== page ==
The International Center for Technology Assessment and four other groups filed an amicus brief supporting the ACLU and the Public Patent Foundation (PUBPAT) lawsuit charging that patents on two human genes associated with breast and ovarian cancer are unconstitutional and invalid. The suit charges that the patents stifle diagnostic testing and research that could lead to cures and that they limit women’s options regarding their medical care.
The lawsuit, Association for Molecular Pathology, et al. v. U.S. Patent and Trademark Office, et al., was filed on behalf of researchers, genetic counselors, women patients, cancer survivors, breast cancer and women’s health groups, and scientific associations representing 150,000 geneticists, pathologists, and laboratory professionals. The lawsuit was filed against the U.S. Patent and Trademark Office, as well as Myriad Genetics and the University of Utah Research Foundation, which hold the patents on the genes, BRCA1 and BRCA2. The lawsuit charges that patents on human genes violate the First Amendment and patent law because genes are “products of nature” and therefore can’t be patented.
The U.S. Patent and Trademark Office (PTO) has granted thousands of patents on human genes – in fact, about 20 percent of our genes are patented. A gene patent holder has the right to prevent anyone from studying, testing or even looking at a gene. As a result, scientific research and genetic testing has been delayed, limited or even shut down due to concerns about gene patents.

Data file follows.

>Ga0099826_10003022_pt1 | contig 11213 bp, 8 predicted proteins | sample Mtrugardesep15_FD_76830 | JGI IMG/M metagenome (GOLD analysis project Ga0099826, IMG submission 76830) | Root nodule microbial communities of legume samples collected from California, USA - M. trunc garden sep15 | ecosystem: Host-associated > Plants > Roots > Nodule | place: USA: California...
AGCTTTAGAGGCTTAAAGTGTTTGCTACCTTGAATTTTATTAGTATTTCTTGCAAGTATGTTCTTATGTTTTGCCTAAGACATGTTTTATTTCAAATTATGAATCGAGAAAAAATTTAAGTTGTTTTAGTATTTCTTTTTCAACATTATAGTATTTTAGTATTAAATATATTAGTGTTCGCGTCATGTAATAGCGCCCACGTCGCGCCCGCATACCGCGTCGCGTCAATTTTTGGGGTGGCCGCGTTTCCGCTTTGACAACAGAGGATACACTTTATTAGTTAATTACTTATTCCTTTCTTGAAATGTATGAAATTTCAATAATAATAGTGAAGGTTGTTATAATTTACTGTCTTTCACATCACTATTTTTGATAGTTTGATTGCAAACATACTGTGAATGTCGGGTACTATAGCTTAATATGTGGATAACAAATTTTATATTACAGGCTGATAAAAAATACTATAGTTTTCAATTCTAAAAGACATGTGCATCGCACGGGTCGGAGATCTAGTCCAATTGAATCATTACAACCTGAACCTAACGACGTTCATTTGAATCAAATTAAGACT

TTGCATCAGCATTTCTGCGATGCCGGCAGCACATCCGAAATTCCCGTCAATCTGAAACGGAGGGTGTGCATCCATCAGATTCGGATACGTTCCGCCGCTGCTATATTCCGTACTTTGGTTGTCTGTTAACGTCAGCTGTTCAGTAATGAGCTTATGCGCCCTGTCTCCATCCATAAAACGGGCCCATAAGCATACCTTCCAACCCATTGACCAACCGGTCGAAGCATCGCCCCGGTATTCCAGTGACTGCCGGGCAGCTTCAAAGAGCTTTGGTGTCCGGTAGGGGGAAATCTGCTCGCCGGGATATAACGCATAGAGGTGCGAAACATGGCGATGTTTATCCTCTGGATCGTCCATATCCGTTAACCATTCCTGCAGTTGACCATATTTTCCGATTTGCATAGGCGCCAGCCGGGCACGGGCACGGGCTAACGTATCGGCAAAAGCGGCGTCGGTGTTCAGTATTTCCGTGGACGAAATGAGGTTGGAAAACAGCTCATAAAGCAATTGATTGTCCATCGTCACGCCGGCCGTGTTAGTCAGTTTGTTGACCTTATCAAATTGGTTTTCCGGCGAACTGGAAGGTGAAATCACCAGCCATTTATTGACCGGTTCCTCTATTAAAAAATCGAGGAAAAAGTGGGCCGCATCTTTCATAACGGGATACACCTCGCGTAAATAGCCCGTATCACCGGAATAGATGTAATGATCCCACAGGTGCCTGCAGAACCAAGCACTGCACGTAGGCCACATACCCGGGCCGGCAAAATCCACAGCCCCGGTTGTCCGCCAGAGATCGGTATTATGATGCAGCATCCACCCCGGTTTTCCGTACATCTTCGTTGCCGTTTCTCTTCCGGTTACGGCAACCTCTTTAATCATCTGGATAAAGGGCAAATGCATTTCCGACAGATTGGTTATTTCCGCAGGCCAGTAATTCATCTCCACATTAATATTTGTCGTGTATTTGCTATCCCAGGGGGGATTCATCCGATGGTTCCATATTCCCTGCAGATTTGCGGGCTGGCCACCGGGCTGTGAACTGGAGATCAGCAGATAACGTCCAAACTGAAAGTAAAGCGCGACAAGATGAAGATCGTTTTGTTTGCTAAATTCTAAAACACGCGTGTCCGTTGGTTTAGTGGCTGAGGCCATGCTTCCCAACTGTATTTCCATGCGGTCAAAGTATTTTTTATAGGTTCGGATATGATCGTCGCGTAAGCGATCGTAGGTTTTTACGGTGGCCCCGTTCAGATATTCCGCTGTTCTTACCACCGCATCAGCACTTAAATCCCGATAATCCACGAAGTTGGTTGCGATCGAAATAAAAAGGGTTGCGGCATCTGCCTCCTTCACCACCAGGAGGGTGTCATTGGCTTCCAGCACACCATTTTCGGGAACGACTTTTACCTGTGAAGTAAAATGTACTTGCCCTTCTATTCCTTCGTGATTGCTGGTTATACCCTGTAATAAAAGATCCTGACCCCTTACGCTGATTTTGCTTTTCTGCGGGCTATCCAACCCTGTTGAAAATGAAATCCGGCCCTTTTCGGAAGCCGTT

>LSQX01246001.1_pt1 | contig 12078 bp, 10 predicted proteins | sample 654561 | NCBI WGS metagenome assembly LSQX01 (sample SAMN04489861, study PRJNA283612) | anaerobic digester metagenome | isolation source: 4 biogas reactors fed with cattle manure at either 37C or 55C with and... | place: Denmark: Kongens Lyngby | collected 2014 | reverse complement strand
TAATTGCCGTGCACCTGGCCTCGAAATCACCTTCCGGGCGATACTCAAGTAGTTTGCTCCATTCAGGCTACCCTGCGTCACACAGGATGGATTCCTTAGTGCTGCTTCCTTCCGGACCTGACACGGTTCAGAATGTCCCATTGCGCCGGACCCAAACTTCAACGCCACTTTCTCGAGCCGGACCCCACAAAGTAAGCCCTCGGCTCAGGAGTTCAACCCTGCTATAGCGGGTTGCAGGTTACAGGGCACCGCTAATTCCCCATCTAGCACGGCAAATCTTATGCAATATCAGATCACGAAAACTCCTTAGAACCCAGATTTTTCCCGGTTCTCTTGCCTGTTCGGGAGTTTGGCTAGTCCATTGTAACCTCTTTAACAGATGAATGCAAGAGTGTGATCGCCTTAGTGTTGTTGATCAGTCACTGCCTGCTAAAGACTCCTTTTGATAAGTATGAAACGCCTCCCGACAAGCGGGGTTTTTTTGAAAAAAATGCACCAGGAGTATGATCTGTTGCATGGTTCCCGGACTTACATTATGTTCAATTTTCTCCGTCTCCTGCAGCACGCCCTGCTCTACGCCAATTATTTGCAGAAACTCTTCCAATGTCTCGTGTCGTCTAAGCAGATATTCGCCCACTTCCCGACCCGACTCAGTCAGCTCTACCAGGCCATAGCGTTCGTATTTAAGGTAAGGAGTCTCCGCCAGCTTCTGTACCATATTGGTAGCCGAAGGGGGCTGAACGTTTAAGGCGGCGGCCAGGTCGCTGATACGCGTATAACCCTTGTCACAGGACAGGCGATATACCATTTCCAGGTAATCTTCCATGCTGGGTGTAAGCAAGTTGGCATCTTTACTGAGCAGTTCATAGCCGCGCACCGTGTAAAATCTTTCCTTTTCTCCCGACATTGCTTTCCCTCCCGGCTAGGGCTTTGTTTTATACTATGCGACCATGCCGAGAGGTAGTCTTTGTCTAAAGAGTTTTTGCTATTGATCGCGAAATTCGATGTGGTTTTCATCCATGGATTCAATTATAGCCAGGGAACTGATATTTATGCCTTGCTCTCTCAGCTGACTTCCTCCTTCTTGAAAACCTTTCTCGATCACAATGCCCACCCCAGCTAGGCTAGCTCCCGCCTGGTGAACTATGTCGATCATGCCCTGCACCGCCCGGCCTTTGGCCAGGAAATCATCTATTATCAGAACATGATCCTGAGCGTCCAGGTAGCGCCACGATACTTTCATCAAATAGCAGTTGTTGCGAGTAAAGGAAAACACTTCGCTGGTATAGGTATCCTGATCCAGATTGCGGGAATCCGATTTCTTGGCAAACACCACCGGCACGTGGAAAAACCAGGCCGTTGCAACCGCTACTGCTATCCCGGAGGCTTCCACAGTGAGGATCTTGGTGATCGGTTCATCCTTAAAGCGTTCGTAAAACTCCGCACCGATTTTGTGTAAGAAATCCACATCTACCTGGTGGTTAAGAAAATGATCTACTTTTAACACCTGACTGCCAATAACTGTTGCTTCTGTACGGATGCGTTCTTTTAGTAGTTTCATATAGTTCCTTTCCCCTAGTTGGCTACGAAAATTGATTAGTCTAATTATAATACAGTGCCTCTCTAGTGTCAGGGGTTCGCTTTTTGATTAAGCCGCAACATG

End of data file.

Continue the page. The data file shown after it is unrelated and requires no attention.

US Patent Office rescinds US Patent No. 6,924,413
March 4, 2008
The Patent Watch Project of ICTA has learned that the US Patent and Trademark Office has decided to reject in its entirety Patent Number 6924413 granted for rabbits and other animals whose eyes have been purposely damaged.
View the full press release here.
USPTO Patent Reexamination Request – US Patent No. 6,924,413
March 23, 2007
The Patent Watch Program and the American Anti-Vivisection Society file a legal “Request for Reexamination” with the federal Patent and Trademark Office seeking the cancellation of a patent granted to researchers on a rabbit whose eyes are purposefully damaged for use in medical experiments.
Withdrawal of U.S. Patent No. US-6,444,872-B1
May 24, 2004
The University of Texas withdraws its patent on a beagle whose immune system was compromised to facilitate the dog’s use in medical experiments.
View the Press Release.
Inter Partes Reexamination Communication – U.S. Patent No. US-6,444,872-B1
May 19, 2004
The U.S. Patent and Trademark Office grants CTA’s request that the PTO reexamine the University of Texas’ patent on a beagle whose immune system was compromised to facilitate the dog’s use in medical experiments.
USPTO Reexamination Request – U.S. Patent No. US-6,444,872-B1
February 25, 2004
The Patent Watch Program and the American Anti-Vivisection Society file a legal “Request for Reexamination” with the federal Patent and Trademark Office. The action demands that the Office cancel a patent granted to University of Texas researchers on a beagle whose immune system was compromised to facilitate the dog’s use in medical experiments.